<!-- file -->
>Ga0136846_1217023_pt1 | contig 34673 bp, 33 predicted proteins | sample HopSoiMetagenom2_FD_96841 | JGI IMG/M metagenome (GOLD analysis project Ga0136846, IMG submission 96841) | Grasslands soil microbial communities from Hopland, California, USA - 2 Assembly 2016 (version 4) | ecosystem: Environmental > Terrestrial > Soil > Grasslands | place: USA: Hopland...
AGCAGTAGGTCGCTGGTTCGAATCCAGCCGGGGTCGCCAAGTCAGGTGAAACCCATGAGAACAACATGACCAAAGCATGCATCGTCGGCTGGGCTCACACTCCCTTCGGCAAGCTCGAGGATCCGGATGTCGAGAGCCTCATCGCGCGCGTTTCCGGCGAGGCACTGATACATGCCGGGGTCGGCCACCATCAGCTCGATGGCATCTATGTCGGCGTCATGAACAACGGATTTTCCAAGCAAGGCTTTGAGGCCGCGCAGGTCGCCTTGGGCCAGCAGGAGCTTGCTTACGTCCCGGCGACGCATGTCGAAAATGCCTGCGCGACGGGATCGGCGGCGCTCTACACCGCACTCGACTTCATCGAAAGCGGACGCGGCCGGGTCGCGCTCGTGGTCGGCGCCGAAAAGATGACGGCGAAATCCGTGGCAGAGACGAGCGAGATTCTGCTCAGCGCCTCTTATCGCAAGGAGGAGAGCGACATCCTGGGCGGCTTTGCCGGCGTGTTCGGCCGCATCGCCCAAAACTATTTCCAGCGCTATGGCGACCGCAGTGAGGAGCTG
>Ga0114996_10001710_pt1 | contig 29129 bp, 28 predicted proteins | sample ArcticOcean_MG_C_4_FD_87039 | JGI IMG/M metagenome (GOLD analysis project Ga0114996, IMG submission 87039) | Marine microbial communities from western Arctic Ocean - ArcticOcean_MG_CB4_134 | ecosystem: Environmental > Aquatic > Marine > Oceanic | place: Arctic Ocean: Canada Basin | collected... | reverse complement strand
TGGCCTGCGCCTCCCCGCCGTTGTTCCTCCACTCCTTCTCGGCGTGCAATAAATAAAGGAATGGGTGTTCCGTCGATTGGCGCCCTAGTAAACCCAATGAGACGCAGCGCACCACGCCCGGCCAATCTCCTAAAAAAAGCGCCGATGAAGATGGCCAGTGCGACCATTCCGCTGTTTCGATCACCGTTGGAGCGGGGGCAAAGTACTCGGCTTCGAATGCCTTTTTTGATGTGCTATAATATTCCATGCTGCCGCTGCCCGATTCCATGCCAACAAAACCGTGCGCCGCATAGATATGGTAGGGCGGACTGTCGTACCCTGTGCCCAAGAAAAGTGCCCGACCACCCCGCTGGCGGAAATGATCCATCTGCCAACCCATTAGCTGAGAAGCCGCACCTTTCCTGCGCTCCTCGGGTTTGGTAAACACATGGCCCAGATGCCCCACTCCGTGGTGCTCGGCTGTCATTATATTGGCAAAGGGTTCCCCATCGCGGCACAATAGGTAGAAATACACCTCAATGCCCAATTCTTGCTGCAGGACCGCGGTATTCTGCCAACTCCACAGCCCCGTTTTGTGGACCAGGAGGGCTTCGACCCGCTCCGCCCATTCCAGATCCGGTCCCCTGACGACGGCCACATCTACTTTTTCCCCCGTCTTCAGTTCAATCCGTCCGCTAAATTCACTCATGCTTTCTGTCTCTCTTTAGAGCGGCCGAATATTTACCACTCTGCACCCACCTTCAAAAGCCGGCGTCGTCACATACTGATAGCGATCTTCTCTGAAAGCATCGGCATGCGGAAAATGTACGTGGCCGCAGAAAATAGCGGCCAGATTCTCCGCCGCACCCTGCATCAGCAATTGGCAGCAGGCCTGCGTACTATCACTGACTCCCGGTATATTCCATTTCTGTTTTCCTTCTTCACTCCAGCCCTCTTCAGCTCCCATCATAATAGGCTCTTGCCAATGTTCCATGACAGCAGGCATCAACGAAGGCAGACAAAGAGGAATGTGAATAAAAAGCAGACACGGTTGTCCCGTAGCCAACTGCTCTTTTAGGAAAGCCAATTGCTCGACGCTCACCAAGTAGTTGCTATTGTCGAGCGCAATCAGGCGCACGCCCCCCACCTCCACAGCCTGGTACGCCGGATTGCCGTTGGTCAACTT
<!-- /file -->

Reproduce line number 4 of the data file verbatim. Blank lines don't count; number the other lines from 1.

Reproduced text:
TGGCCTGCGCCTCCCCGCCGTTGTTCCTCCACTCCTTCTCGGCGTGCAATAAATAAAGGAATGGGTGTTCCGTCGATTGGCGCCCTAGTAAACCCAATGAGACGCAGCGCACCACGCCCGGCCAATCTCCTAAAAAAAGCGCCGATGAAGATGGCCAGTGCGACCATTCCGCTGTTTCGATCACCGTTGGAGCGGGGGCAAAGTACTCGGCTTCGAATGCCTTTTTTGATGTGCTATAATATTCCATGCTGCCGCTGCCCGATTCCATGCCAACAAAACCGTGCGCCGCATAGATATGGTAGGGCGGACTGTCGTACCCTGTGCCCAAGAAAAGTGCCCGACCACCCCGCTGGCGGAAATGATCCATCTGCCAACCCATTAGCTGAGAAGCCGCACCTTTCCTGCGCTCCTCGGGTTTGGTAAACACATGGCCCAGATGCCCCACTCCGTGGTGCTCGGCTGTCATTATATTGGCAAAGGGTTCCCCATCGCGGCACAATAGGTAGAAATACACCTCAATGCCCAATTCTTGCTGCAGGACCGCGGTATTCTGCCAACTCCACAGCCCCGTTTTGTGGACCAGGAGGGCTTCGACCCGCTCCGCCCATTCCAGATCCGGTCCCCTGACGACGGCCACATCTACTTTTTCCCCCGTCTTCAGTTCAATCCGTCCGCTAAATTCACTCATGCTTTCTGTCTCTCTTTAGAGCGGCCGAATATTTACCACTCTGCACCCACCTTCAAAAGCCGGCGTCGTCACATACTGATAGCGATCTTCTCTGAAAGCATCGGCATGCGGAAAATGTACGTGGCCGCAGAAAATAGCGGCCAGATTCTCCGCCGCACCCTGCATCAGCAATTGGCAGCAGGCCTGCGTACTATCACTGACTCCCGGTATATTCCATTTCTGTTTTCCTTCTTCACTCCAGCCCTCTTCAGCTCCCATCATAATAGGCTCTTGCCAATGTTCCATGACAGCAGGCATCAACGAAGGCAGACAAAGAGGAATGTGAATAAAAAGCAGACACGGTTGTCCCGTAGCCAACTGCTCTTTTAGGAAAGCCAATTGCTCGACGCTCACCAAGTAGTTGCTATTGTCGAGCGCAATCAGGCGCACGCCCCCCACCTCCACAGCCTGGTACGCCGGATTGCCGTTGGTCAACTT